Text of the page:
Five Terrible Alternatives to the F-35
It appears that no bad idea ever truly dies in Washington. Whether it is high marginal tax rates, greater government regulation, or resurrecting terminated defense programs, there is always someone around to advocate for bad ideas.
Recently, for example, the Senate Appropriations Defense Subcommittee, responding to a fire in one F-35 engine, published a report asking the Pentagon to reassess its decision to cancel the program to develop a second engine for the Joint Strike Fighter. Then-Secretary of Defense Robert Gates – no friend of wasteful defense spending – cancelled this alternative engine program back in 2011 on the grounds that the cost to develop a second engine and maintain separate supply chains, parts inventories, and training for maintainers would exceed any savings that might accrue from competition between the current engine manufacturer, Pratt & Whitney, and a second source.
The June 23rd engine fire has brought all the F-35 naysayers out of the woodwork advocating the same tired, misguided alternatives to this must-have modernization program for the Air Force, Navy, and Marine Corps. Here is a set of the best of the worst alternatives (recently put forward by Robert Farley in the National Interest).
Build More F-22s
Nothing could be more emblematic of the problem I am discussing than the idea of building more F-22s. One reason the Air Force now needs so many F-35s is that it was denied the ability to replace all of its aging air superiority fighter fleet with F-22s. The program was cancelled precisely at the point when it was beginning to experience reduced costs due to moving down the learning curve and establishment of economical rates of production. The line is gone, the tooling is gone, and the workforce is gone. In the current environment, the first new F-22 couldn’t come off the line for at least ten years, if ever. Might as well wait for a sixth-generation fighter to emerge.
Build UAVs Instead of Manned Aircraft
I have always been a science fiction fan. The proposal to build UAVs to do the missions that will be assigned to the F-35 is just that. Like a Jules Verne novel describing the idea of an airship or a submarine, the advocates of this approach can describe what the platform should look like but have no idea technically how to make it happen. The U.S. Navy cannot even agree on what its first carrier-based unmanned aerial vehicle (UAV) is supposed to do and, hence, what it should look like. We cannot, at present, build either an uninterruptable communications system to allow secure man-in-the-loop control or an autonomous guidance, control or targeting system for a weaponized UAV. Also, since the overwhelming fraction of the cost of any aircraft is in the platform, engines and electronic systems, and not equipment associated with the pilot, it isn’t clear that a combat UAV would cost less than a manned F-35.
Retain the Legacy Fighter Fleet
Anybody who has tried to keep an old car working knows just how bad an idea this really is. The cost of keeping aging aircraft in the air goes up dramatically over time. While the cost over fifty years of sustaining the F-35 fleet is estimated to be a little under $1 trillion, to keep the current fleet going that long is estimated to cost some $4 trillion. Moreover, the F-15, F-16 and Harriers are based on 1960s technology. Even with upgraded systems, these are obsolescent aircraft. Every other air power, including Russia, China, and our European allies, have deployed more modern aircraft than most of what we are flying today. We were reminded just last week that Russia has deployed – and given to others – advanced and highly lethal surface-to-air missile systems that pose a direct threat to our old, non-stealthy fighter fleet. Retaining the legacy force is the surest and quickest path to losing the a six decade-long battle to maintain U.S. asymmetric advantage in the air.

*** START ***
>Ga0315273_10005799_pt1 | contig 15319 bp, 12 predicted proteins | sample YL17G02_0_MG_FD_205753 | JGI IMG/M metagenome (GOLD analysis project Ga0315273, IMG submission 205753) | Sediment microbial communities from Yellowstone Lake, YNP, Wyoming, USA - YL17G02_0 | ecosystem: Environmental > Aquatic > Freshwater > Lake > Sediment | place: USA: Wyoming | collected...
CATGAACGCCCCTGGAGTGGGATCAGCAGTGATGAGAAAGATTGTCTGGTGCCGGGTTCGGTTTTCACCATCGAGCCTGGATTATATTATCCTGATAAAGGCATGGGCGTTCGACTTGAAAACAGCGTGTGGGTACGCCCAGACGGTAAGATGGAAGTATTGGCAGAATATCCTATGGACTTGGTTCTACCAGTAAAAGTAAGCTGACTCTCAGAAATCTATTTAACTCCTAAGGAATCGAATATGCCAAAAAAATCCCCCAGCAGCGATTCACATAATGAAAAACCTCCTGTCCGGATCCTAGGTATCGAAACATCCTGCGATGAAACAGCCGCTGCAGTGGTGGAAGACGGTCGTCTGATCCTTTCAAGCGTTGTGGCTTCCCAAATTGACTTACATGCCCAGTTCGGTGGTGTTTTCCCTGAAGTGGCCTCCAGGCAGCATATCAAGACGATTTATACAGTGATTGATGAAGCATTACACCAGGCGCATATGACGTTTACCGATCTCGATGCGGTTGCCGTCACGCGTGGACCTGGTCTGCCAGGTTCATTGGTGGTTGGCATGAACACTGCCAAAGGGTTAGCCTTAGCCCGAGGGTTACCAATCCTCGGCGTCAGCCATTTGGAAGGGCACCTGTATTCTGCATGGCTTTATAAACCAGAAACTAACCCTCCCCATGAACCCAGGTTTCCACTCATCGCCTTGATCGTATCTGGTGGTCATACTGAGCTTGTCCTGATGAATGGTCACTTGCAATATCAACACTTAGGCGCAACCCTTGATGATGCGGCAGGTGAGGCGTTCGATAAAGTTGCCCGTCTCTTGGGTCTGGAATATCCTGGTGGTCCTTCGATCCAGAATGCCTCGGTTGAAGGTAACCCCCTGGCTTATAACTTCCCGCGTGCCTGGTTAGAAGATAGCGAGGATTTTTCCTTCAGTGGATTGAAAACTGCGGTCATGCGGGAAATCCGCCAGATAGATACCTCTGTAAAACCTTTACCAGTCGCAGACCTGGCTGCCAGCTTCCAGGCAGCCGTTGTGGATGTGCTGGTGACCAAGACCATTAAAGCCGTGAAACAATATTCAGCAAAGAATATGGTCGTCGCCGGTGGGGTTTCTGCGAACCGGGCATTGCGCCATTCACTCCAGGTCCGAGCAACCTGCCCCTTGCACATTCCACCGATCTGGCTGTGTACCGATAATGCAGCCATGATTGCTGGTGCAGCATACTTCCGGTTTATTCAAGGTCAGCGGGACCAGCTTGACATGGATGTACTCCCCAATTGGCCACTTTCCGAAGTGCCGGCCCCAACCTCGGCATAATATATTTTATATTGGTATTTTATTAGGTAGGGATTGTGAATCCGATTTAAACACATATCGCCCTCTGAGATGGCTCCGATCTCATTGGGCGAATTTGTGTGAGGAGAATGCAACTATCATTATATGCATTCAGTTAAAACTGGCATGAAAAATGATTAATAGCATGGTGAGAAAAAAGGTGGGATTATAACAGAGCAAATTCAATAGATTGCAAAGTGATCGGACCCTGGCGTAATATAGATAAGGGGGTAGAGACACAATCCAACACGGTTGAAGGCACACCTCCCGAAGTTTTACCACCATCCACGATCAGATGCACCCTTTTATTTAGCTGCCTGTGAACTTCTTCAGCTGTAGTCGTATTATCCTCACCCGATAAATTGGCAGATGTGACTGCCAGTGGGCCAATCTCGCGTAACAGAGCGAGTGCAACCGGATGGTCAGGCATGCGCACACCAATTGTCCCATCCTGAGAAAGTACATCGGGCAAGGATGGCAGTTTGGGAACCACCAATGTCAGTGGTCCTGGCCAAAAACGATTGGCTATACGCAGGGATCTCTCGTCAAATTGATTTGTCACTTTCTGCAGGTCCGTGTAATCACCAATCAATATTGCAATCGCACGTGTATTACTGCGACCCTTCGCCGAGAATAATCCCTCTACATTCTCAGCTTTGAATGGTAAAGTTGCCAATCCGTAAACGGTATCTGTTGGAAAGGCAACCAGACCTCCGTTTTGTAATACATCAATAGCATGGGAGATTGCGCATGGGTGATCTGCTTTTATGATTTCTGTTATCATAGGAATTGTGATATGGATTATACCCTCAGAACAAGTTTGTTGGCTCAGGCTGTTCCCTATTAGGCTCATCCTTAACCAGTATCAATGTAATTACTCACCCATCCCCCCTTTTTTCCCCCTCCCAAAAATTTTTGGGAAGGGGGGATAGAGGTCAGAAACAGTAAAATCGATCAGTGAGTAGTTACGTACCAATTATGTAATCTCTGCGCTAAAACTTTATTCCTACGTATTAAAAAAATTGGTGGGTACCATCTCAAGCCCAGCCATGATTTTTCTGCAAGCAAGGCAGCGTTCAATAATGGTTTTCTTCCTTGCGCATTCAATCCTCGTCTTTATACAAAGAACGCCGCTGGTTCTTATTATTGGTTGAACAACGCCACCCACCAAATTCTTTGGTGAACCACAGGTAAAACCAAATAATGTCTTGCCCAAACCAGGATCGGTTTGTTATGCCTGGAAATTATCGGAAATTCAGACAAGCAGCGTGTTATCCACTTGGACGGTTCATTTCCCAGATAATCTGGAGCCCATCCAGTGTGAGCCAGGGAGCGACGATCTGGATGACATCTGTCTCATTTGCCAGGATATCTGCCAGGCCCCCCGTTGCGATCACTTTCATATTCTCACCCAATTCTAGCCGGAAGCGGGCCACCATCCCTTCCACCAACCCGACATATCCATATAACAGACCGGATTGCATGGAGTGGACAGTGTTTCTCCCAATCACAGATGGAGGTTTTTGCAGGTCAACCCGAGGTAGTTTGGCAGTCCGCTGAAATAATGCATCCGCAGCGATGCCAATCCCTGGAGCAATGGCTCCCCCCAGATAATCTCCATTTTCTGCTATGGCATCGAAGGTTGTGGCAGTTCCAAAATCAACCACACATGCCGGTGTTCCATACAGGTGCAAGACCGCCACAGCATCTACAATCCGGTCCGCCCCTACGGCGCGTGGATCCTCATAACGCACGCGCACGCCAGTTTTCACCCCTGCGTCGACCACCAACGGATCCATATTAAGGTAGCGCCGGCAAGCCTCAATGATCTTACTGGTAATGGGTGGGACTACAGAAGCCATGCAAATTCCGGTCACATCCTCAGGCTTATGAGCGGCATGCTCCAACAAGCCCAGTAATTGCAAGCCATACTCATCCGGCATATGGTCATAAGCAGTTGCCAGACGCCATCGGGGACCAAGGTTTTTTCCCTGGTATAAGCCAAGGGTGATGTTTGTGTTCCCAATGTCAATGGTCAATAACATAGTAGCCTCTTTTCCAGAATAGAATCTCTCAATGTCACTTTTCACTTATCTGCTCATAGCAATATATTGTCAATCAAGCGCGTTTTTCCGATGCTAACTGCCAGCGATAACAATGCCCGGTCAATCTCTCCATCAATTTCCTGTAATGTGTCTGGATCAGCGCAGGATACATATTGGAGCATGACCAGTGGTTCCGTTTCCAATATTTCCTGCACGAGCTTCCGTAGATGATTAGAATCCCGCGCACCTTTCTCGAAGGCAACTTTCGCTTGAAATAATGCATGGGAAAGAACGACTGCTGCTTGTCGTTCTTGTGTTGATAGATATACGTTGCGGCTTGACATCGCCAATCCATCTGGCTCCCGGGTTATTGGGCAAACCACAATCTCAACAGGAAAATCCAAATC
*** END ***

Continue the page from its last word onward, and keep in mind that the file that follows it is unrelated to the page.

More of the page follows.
Skip a Generation
This is variation of the alternative above since the Pentagon would be stuck with its legacy fleet for however long it took (at least twenty years) for sixth-generation fighters to be designed and tested. So the existing fleet, many of which were first flown in the 1970s, would have to last until the 2050s at least. This is like having the Air Force fight the Vietnam War with a fleet of Wright biplanes. Skipping a generation is a well-worn tactic of defeat in Washington: cancel the current program, one which is now working, in favor of the promise of something spectacularly better in the future.
Buy Other Countries’ Airplanes
This may be the worst idea of them all. Even our allies, the United Kingdom and Italy, industrial partners in the Eurofighter program, are buying F-35s because they know it is a superior fifth-generation aircraft and will improve the performance of their fourth-generation tactical air fleets. Turkey, Canada, Norway, the Netherlands, Denmark, Australia, Japan, South Korea and Israel had the choice of buying a number of different aircraft to replace their aging fighter fleets. They all chose the F-35 indicating they knew something that some of the program’s critics apparently do not.